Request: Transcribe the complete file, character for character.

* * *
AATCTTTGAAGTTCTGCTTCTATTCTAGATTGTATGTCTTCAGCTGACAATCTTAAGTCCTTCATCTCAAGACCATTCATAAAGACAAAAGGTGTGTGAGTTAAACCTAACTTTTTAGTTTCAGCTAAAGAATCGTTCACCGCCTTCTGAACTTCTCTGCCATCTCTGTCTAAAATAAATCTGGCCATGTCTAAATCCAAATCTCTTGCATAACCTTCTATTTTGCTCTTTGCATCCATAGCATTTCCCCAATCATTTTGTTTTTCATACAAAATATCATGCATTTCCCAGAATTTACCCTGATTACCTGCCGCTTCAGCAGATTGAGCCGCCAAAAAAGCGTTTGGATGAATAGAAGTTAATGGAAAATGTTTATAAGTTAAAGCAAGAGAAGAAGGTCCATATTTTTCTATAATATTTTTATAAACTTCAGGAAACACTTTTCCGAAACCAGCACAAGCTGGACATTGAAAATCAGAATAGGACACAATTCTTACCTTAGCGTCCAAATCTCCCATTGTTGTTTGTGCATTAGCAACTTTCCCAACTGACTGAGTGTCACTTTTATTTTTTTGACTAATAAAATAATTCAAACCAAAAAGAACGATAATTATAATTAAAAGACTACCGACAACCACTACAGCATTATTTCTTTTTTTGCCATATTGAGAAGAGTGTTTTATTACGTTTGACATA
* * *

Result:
AATCTTTGAAGTTCTGCTTCTATTCTAGATTGTATGTCTTCAGCTGACAATCTTAAGTCCTTCATCTCAAGACCATTCATAAAGACAAAAGGTGTGTGAGTTAAACCTAACTTTTTAGTTTCAGCTAAAGAATCGTTCACCGCCTTCTGAACTTCTCTGCCATCTCTGTCTAAAATAAATCTGGCCATGTCTAAATCCAAATCTCTTGCATAACCTTCTATTTTGCTCTTTGCATCCATAGCATTTCCCCAATCATTTTGTTTTTCATACAAAATATCATGCATTTCCCAGAATTTACCCTGATTACCTGCCGCTTCAGCAGATTGAGCCGCCAAAAAAGCGTTTGGATGAATAGAAGTTAATGGAAAATGTTTATAAGTTAAAGCAAGAGAAGAAGGTCCATATTTTTCTATAATATTTTTATAAACTTCAGGAAACACTTTTCCGAAACCAGCACAAGCTGGACATTGAAAATCAGAATAGGACACAATTCTTACCTTAGCGTCCAAATCTCCCATTGTTGTTTGTGCATTAGCAACTTTCCCAACTGACTGAGTGTCACTTTTATTTTTTTGACTAATAAAATAATTCAAACCAAAAAGAACGATAATTATAATTAAAAGACTACCGACAACCACTACAGCATTATTTCTTTTTTTGCCATATTGAGAAGAGTGTTTTATTACGTTTGACATA